Let’s take a look at these three areas with examples from each, highlighting some in a little more detail.
Your physical body is a precious gift and looking after it physically is a way to honour God. In 1 Corinthians 6:19-20 it says, “Don’t you realize that your body is the temple of the Holy Spirit, who lives in you and was given to you by God? You do not belong to yourself, for God bought you with a high price. So you must honour God with your body” (NLT). When we consider biological treatments, we need to include medications, exercise, nutrition and sleep, as well as treating other medical conditions that are contributing to depression, for example, pain management.
We all know that these things help us to feel better. Even one good night’s sleep can work wonders for how you feel. Doing exercise lifts your mood and actually gives you more energy (even though we might feel tired immediately afterwards). These improvements don’t just occur for vague, unidentifiable reasons. They happen due to biochemical changes that take place and tangibly improve your mood. (5)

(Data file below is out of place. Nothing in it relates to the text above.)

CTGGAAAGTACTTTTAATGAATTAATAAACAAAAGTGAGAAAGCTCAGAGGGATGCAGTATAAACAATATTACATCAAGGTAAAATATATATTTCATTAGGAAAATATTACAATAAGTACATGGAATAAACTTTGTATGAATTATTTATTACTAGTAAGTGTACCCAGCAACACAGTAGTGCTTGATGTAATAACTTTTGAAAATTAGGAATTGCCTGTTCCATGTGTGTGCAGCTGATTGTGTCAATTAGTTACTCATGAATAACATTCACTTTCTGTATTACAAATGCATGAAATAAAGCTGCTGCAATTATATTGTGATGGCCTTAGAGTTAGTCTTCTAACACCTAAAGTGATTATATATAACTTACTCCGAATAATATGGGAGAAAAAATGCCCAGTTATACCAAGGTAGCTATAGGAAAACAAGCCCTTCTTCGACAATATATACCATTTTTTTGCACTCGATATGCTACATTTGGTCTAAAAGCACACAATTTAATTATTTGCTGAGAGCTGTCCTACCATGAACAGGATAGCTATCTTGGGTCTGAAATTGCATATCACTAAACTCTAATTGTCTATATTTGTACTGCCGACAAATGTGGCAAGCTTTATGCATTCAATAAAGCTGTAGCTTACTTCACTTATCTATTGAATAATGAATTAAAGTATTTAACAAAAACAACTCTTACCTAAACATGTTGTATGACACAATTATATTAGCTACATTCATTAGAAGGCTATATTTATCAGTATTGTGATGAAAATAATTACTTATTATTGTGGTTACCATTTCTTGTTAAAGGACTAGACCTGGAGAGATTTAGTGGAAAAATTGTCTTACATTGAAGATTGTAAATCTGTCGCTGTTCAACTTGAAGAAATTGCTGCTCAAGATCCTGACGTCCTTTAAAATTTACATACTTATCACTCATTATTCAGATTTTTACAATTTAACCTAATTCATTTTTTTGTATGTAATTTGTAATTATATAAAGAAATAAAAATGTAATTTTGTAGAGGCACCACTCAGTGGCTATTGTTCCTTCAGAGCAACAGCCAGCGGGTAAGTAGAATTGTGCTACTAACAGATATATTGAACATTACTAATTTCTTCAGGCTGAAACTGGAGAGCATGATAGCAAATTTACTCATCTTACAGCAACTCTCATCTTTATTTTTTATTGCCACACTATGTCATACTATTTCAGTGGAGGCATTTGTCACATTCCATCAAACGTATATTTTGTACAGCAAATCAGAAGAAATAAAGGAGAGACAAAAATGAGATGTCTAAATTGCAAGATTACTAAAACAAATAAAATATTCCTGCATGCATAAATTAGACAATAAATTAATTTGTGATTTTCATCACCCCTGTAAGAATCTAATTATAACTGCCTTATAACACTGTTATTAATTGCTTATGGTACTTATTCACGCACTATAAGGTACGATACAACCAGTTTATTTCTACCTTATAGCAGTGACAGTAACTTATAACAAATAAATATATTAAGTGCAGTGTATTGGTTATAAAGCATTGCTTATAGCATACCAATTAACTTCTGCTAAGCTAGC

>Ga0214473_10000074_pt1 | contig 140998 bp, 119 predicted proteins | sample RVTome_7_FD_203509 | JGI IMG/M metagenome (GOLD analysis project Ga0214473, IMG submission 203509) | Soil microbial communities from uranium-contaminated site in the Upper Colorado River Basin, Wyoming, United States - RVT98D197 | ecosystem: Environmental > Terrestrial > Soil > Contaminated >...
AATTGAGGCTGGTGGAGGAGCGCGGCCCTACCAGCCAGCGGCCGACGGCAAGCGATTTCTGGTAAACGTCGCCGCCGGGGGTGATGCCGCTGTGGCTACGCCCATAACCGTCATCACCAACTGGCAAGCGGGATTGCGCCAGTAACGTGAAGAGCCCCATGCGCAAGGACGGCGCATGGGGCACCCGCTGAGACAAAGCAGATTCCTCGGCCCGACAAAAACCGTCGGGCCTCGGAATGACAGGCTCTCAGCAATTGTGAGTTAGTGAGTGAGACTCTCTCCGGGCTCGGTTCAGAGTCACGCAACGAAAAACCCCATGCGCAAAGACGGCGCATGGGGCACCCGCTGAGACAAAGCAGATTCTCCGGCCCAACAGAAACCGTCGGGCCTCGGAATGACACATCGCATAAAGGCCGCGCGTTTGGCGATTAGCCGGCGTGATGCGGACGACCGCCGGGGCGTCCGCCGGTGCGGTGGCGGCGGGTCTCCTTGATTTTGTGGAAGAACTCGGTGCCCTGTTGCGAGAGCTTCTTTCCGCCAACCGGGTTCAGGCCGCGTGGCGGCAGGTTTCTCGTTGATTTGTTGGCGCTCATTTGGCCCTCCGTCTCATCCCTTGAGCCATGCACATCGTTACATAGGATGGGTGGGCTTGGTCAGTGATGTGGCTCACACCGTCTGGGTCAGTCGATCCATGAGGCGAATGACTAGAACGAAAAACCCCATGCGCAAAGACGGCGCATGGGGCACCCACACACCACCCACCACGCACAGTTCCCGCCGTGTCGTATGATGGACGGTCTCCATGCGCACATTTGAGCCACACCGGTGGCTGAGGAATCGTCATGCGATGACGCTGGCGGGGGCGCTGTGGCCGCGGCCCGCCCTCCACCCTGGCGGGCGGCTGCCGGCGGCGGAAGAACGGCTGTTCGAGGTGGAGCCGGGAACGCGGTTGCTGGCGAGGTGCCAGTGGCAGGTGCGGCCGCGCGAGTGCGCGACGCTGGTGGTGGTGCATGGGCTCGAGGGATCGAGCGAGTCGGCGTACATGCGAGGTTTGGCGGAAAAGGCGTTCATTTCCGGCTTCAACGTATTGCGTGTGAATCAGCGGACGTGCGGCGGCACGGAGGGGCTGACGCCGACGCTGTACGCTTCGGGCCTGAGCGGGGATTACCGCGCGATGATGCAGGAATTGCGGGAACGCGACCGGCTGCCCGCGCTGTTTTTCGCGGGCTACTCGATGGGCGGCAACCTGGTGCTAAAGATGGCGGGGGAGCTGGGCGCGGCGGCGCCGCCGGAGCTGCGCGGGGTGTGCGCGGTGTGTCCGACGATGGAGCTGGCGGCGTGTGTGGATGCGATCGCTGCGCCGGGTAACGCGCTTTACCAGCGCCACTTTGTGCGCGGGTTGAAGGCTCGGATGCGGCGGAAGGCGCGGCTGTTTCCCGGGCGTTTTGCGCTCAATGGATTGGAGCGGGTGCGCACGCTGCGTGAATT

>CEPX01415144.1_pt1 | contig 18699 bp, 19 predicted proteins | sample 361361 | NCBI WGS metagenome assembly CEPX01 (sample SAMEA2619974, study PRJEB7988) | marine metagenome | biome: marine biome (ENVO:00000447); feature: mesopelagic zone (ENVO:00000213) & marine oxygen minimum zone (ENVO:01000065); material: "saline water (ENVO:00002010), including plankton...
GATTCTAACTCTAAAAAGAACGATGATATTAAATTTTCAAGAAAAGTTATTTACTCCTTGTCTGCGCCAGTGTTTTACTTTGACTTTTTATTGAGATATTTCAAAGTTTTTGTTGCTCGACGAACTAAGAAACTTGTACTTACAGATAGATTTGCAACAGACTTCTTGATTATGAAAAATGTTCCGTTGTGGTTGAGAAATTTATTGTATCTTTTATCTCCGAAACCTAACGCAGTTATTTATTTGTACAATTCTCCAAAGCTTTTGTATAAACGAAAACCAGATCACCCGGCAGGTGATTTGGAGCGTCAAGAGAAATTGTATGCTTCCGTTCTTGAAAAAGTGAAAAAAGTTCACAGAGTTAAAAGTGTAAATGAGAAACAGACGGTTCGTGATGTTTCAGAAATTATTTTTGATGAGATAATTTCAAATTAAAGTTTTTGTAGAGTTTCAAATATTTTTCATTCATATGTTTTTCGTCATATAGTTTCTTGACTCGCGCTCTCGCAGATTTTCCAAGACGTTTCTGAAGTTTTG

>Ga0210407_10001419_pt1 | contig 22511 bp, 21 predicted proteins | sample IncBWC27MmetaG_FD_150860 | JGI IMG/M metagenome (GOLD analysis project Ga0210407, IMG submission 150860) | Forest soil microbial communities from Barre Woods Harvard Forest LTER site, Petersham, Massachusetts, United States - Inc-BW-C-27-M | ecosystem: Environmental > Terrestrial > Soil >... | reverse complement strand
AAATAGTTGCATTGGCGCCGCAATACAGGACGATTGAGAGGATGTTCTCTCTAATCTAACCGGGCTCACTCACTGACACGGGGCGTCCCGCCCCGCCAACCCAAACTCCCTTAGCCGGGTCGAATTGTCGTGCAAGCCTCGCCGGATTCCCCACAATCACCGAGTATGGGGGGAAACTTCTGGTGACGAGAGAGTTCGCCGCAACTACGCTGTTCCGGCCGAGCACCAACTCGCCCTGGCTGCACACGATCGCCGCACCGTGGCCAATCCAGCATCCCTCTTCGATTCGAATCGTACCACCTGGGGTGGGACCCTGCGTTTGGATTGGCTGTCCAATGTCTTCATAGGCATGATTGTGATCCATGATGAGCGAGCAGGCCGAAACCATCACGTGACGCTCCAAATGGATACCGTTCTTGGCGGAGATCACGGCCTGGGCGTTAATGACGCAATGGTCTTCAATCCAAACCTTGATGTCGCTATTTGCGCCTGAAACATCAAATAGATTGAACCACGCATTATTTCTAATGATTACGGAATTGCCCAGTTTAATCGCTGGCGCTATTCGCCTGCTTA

Medications help change your biochemistry and play a role in recovery. Whilst they aren’t the sole answer, they can help lift your symptoms enough that you are able to work on the other things that are required for recovery and maintenance. They can lift you out of that dark pit so that you can at least start moving forward. Some people may need to stay on medications for life, others may be able to eventually remove them once recovery has been maintained for a while. The side effects when coming off medications can be quite severe, so this needs to be done very slowly and only under your doctor’s supervision.